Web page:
Lynyrd Skynyrd Push Back Over 'Free Bird' Use in Graphic Media Murder Video Aired at Trump Golf Course Gathering

Donald Trump
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President Donald Trump answers questions before boarding Marine One while departing the White House on Oct. 10, 2019 in Washington, DC.

A graphic, violent parody video depicting Pres. Trump shooting, stabbing and assaulting a church full of his media and political rivals has drawn fire from one of the musical acts whose music soundtracks the clip. The video was reportedly shown during a pro-Trump political conference at the president's Trump National Doral Miami golf club in Florida last week. 

A spokesperson for Lynyrd Skynyrd confirmed in a statement to Billboard that the group had not authorized the use of their signature song "Freebird" in the nearly four-minute video that appears to use doctored footage from 2014's Kingsman: The Secret Service in order to depict Trump murdering reporters and anchors from CNN, MSNBC, NPR, Buzzfeed, PBS, Politico and many other media organzations using a handgun and a knife inside the so-called "Church of Fake News." The mock rampage also shows Trump attacking, striking and killing such political rivals as former Pres. Barack Obama, former Sec. of State Hillary Clinton, late Sen. John McCain, Sen. Bernie Sanders and a member of Black Lives Matter. The video ends with a smiling Trump putting the head of a CNN reporter on a stake.

"The use of Lynyrd Skynyrd's 'Freebird' in the video as depicted was unauthorized," read the statement from the band. The clip ends with a snippet of DJ Khaled's 2010 hit "All I Do Is Win"; at press time a spokesperson for Khaled had not returned requests for comment. The New York Times broke the story of the video, which it reported was shown at the three-day event last week attended by Trump's son, Donald Trump Jr., as well as former spokewoman Sarah Huckabee Sanders and Florida Gov. Ron DeSantis. The gathering took place less than an hour away from the site of the Feb. 2018 massacre at Marjory Stoneman Douglas High School, where a lone shooter murdered 17 people.

The president's spokesperson confirmed on Monday (Oct. 14) that the video -- which features the logo for Trump's 2020 re-election campaign -- was played at the gathering and that Trump "has not yet seen the video, he will see it shortly, but based upon everything he has heard, he strongly condemns this video." (Billboard is not re-posting the video due to its graphic nature.)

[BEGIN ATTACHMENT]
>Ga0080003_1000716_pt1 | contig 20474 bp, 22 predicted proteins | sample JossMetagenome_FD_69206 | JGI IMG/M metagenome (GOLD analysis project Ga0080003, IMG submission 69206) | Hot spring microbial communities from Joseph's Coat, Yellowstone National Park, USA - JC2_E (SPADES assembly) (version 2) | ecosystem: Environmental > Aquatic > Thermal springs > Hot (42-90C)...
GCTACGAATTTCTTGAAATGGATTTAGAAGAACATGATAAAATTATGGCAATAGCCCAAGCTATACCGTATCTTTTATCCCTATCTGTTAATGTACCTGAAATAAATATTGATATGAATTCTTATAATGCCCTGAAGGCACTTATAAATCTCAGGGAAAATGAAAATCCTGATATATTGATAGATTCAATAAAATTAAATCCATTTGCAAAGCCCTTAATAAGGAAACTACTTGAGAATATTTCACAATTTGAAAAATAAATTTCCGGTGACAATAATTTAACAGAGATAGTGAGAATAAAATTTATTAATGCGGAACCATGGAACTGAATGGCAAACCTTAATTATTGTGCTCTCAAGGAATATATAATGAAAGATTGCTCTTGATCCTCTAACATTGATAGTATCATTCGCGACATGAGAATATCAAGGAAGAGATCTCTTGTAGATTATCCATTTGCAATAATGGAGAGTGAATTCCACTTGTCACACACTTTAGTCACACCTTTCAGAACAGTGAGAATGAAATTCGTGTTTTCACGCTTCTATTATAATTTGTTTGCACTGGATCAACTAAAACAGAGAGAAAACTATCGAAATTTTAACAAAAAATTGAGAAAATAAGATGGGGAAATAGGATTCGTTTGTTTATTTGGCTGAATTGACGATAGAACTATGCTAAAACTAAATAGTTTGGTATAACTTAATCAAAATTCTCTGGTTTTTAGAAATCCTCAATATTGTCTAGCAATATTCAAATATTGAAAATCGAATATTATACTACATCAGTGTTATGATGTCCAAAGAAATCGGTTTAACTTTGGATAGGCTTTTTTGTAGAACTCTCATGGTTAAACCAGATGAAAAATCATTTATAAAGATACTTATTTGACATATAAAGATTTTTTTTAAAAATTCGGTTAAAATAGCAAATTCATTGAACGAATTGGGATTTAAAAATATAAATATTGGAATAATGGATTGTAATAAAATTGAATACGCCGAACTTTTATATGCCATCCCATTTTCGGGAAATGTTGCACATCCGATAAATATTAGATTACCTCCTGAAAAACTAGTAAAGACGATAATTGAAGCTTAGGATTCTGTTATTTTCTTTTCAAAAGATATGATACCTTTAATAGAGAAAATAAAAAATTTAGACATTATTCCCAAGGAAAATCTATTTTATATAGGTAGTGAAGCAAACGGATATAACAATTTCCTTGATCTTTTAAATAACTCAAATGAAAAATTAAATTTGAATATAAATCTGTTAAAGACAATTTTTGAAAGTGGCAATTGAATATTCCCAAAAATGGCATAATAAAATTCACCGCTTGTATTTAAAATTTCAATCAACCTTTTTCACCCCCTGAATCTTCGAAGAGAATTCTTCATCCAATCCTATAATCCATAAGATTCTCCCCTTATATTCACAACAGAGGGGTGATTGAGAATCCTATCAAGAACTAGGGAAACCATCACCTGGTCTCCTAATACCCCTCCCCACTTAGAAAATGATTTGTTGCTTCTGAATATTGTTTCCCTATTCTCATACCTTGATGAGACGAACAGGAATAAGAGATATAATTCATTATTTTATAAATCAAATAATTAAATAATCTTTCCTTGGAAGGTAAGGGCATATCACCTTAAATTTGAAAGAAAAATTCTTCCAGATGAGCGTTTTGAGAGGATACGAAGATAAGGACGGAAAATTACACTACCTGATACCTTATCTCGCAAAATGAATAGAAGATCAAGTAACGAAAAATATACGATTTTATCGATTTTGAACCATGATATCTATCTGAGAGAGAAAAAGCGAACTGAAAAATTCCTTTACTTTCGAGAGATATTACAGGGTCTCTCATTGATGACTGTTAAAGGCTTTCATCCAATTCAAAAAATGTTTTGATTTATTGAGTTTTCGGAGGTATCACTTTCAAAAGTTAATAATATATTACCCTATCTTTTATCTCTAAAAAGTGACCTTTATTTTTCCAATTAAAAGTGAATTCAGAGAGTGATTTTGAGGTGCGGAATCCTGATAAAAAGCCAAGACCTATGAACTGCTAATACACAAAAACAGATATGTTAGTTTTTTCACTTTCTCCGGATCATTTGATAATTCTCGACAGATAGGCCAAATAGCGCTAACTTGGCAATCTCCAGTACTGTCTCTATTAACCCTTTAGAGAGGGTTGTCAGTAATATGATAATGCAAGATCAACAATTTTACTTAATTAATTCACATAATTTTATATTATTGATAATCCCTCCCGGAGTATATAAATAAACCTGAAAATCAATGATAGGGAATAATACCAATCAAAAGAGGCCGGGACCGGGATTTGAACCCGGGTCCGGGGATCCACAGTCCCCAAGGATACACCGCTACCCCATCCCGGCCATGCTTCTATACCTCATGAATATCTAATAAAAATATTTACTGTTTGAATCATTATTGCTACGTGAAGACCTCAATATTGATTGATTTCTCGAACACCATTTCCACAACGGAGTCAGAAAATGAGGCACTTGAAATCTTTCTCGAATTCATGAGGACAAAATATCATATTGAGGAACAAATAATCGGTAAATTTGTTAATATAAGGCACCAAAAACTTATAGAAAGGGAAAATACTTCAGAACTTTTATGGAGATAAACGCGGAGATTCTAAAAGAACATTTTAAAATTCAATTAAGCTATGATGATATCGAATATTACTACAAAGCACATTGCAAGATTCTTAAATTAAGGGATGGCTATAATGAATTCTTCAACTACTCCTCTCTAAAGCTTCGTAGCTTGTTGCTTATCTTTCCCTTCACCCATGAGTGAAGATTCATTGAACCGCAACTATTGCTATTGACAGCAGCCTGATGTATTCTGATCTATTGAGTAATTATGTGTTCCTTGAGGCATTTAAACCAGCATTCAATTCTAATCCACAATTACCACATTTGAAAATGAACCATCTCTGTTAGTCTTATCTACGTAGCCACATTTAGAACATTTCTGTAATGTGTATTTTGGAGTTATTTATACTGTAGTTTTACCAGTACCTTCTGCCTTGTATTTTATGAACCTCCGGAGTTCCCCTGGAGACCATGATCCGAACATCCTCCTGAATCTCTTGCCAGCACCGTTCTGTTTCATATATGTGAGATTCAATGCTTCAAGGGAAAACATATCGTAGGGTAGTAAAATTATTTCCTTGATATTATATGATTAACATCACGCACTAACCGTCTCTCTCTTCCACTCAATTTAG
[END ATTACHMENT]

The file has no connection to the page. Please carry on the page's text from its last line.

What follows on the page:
At press time, Trump had posted more than a dozen tweets on Monday morning, none of which addressed the video the president of the White House Correspondents' Assocation said all Americans should "condemn... this depiction of violence directed towards journalists and the President's political opponents. We have previously told the President his rhetoric could incite violence. Now we call on him and everybody associated with this conference to denounce this video and affirm that violence has no place in our society." 

An organizer of the Doral event told the Times that the clip was played at the conference as part of a "meme exhibit," claiming his organziation denounced the video and was investigating how it was screened at the gathering. As noted by the Times, the clip is similar to one that Trump himself tweeted out in July 2017 in which a professional wrestler with his face imposed over theirs is shown body slamming and beating up the CNN logo.

Late Sen. McCain's wife, Cindy McCain, seconded the WHCA's tweet, adding that the images, "violate every norm our society expects from its leaders& the institutions that bare their names."

According to ABC News, there have been 21 mass shootings so far this year with a total of 124 killed. A Texas man opened fire during church services at the First Baptist Church in Sutherland Springs, Texas, in Nov. 2017, killing 25 people in the worst mass shooting at a house of worship in U.S. history.

Trump has made the mainstream media a frequent target of his attacks since he took office, often referring to  them as "enemy of the people." Executives at the Times and other media organizations have frequently cautioned Trump against using violent langauge toward journalists, fearing that overzealous followers may act on his words. Last year, 56-year-old Cesar Sayoc was charged with sending suspicious packages with inoperative pipe bombs to some of Trump's political rivals -- several of whom were depicted in the Doral video -- as well as to CNN; Sayoc was sentenced to 20 years in prison.